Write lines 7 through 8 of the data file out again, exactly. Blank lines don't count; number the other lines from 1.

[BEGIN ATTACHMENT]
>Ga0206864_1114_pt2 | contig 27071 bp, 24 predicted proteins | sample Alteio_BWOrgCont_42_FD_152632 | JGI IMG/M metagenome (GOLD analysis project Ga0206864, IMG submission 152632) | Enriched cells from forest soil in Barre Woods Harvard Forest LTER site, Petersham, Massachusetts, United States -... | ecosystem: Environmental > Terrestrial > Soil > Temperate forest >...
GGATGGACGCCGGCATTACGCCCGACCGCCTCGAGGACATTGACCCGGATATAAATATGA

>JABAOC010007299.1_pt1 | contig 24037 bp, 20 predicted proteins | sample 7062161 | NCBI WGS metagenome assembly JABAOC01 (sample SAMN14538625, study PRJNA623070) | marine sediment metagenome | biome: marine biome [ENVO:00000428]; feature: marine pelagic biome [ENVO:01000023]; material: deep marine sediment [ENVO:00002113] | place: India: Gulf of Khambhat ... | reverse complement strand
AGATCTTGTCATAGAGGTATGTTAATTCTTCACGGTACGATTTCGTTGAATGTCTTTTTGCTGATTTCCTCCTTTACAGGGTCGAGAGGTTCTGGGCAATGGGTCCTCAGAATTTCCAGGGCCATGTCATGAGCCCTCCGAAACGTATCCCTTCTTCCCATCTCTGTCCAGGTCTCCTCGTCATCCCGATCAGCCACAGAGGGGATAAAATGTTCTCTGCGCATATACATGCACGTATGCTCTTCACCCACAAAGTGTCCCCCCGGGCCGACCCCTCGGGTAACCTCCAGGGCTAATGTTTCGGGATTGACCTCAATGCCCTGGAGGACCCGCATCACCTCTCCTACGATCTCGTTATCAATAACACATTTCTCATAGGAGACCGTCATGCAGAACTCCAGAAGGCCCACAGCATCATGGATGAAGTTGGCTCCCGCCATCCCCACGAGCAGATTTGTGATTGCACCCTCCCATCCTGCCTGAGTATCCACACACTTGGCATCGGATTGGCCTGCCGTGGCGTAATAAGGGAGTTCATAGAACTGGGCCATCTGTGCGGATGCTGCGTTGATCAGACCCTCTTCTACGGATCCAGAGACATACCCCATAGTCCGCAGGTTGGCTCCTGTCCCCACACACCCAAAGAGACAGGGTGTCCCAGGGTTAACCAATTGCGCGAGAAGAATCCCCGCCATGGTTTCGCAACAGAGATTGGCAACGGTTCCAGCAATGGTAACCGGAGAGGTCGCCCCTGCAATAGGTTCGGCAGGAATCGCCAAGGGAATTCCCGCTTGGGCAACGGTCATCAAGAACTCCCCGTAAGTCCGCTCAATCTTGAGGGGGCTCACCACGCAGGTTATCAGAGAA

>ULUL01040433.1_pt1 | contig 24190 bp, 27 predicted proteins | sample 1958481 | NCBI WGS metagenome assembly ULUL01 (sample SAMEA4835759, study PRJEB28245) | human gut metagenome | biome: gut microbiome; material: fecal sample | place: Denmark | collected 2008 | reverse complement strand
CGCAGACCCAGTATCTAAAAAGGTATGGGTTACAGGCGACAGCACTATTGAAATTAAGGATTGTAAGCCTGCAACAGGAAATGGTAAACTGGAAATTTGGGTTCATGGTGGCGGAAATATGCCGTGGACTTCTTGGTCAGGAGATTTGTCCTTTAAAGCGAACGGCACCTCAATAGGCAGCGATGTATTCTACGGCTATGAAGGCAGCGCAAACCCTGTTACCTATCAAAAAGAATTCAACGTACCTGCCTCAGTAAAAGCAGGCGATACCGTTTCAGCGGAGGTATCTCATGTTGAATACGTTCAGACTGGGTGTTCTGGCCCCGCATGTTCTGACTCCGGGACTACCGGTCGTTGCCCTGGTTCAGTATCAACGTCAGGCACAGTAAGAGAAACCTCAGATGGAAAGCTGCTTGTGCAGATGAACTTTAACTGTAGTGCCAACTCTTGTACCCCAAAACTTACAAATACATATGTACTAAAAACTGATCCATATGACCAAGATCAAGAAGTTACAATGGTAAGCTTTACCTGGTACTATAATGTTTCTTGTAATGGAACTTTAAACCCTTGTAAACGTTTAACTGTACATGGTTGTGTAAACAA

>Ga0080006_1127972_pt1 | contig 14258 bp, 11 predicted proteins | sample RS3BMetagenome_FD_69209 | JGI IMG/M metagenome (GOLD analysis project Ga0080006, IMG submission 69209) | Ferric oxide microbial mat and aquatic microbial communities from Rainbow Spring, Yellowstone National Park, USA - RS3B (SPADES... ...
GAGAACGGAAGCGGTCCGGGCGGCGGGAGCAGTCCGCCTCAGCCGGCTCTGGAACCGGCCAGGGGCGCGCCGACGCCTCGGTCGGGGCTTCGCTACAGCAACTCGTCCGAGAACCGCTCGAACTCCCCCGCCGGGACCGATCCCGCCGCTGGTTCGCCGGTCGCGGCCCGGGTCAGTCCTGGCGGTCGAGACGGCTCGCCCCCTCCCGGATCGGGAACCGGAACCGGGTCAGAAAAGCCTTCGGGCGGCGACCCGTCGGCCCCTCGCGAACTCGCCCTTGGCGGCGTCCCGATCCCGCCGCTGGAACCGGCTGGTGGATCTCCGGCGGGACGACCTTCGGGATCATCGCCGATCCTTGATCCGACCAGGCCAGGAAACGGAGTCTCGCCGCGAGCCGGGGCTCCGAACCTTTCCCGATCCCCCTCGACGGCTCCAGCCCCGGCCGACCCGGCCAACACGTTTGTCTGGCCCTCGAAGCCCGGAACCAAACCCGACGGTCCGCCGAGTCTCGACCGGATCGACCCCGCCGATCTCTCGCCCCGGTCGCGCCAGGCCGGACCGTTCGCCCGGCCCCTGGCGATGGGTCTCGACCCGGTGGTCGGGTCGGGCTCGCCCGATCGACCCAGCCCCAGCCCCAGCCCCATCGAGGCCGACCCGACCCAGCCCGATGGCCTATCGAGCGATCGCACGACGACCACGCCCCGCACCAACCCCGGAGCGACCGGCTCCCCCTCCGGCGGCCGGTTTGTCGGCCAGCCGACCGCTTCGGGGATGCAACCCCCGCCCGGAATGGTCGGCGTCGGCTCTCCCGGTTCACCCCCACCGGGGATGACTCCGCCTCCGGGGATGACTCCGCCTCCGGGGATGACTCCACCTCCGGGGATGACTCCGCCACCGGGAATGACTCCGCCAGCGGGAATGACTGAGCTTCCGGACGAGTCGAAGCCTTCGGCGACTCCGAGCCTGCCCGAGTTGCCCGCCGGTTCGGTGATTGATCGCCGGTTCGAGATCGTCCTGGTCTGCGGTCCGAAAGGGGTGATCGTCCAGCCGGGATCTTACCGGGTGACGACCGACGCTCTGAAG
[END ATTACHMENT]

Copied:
>Ga0080006_1127972_pt1 | contig 14258 bp, 11 predicted proteins | sample RS3BMetagenome_FD_69209 | JGI IMG/M metagenome (GOLD analysis project Ga0080006, IMG submission 69209) | Ferric oxide microbial mat and aquatic microbial communities from Rainbow Spring, Yellowstone National Park, USA - RS3B (SPADES... ...
GAGAACGGAAGCGGTCCGGGCGGCGGGAGCAGTCCGCCTCAGCCGGCTCTGGAACCGGCCAGGGGCGCGCCGACGCCTCGGTCGGGGCTTCGCTACAGCAACTCGTCCGAGAACCGCTCGAACTCCCCCGCCGGGACCGATCCCGCCGCTGGTTCGCCGGTCGCGGCCCGGGTCAGTCCTGGCGGTCGAGACGGCTCGCCCCCTCCCGGATCGGGAACCGGAACCGGGTCAGAAAAGCCTTCGGGCGGCGACCCGTCGGCCCCTCGCGAACTCGCCCTTGGCGGCGTCCCGATCCCGCCGCTGGAACCGGCTGGTGGATCTCCGGCGGGACGACCTTCGGGATCATCGCCGATCCTTGATCCGACCAGGCCAGGAAACGGAGTCTCGCCGCGAGCCGGGGCTCCGAACCTTTCCCGATCCCCCTCGACGGCTCCAGCCCCGGCCGACCCGGCCAACACGTTTGTCTGGCCCTCGAAGCCCGGAACCAAACCCGACGGTCCGCCGAGTCTCGACCGGATCGACCCCGCCGATCTCTCGCCCCGGTCGCGCCAGGCCGGACCGTTCGCCCGGCCCCTGGCGATGGGTCTCGACCCGGTGGTCGGGTCGGGCTCGCCCGATCGACCCAGCCCCAGCCCCAGCCCCATCGAGGCCGACCCGACCCAGCCCGATGGCCTATCGAGCGATCGCACGACGACCACGCCCCGCACCAACCCCGGAGCGACCGGCTCCCCCTCCGGCGGCCGGTTTGTCGGCCAGCCGACCGCTTCGGGGATGCAACCCCCGCCCGGAATGGTCGGCGTCGGCTCTCCCGGTTCACCCCCACCGGGGATGACTCCGCCTCCGGGGATGACTCCGCCTCCGGGGATGACTCCACCTCCGGGGATGACTCCGCCACCGGGAATGACTCCGCCAGCGGGAATGACTGAGCTTCCGGACGAGTCGAAGCCTTCGGCGACTCCGAGCCTGCCCGAGTTGCCCGCCGGTTCGGTGATTGATCGCCGGTTCGAGATCGTCCTGGTCTGCGGTCCGAAAGGGGTGATCGTCCAGCCGGGATCTTACCGGGTGACGACCGACGCTCTGAAG